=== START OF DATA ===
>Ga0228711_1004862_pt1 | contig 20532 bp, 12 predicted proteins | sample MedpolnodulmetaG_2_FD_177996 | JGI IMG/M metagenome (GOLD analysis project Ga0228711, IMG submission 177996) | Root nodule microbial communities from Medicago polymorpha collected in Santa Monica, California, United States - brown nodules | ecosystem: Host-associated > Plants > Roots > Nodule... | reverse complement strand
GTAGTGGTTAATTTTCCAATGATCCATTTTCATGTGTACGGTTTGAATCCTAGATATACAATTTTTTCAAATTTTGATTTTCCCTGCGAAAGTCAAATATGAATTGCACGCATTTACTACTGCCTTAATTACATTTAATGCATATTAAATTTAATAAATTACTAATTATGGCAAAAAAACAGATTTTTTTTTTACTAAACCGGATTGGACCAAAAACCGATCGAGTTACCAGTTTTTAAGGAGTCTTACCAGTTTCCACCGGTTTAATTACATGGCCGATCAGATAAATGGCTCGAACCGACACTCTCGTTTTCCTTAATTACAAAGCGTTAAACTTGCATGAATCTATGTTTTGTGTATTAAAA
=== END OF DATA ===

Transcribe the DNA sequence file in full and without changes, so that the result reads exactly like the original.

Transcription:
>Ga0228711_1004862_pt1 | contig 20532 bp, 12 predicted proteins | sample MedpolnodulmetaG_2_FD_177996 | JGI IMG/M metagenome (GOLD analysis project Ga0228711, IMG submission 177996) | Root nodule microbial communities from Medicago polymorpha collected in Santa Monica, California, United States - brown nodules | ecosystem: Host-associated > Plants > Roots > Nodule... | reverse complement strand
GTAGTGGTTAATTTTCCAATGATCCATTTTCATGTGTACGGTTTGAATCCTAGATATACAATTTTTTCAAATTTTGATTTTCCCTGCGAAAGTCAAATATGAATTGCACGCATTTACTACTGCCTTAATTACATTTAATGCATATTAAATTTAATAAATTACTAATTATGGCAAAAAAACAGATTTTTTTTTTACTAAACCGGATTGGACCAAAAACCGATCGAGTTACCAGTTTTTAAGGAGTCTTACCAGTTTCCACCGGTTTAATTACATGGCCGATCAGATAAATGGCTCGAACCGACACTCTCGTTTTCCTTAATTACAAAGCGTTAAACTTGCATGAATCTATGTTTTGTGTATTAAAA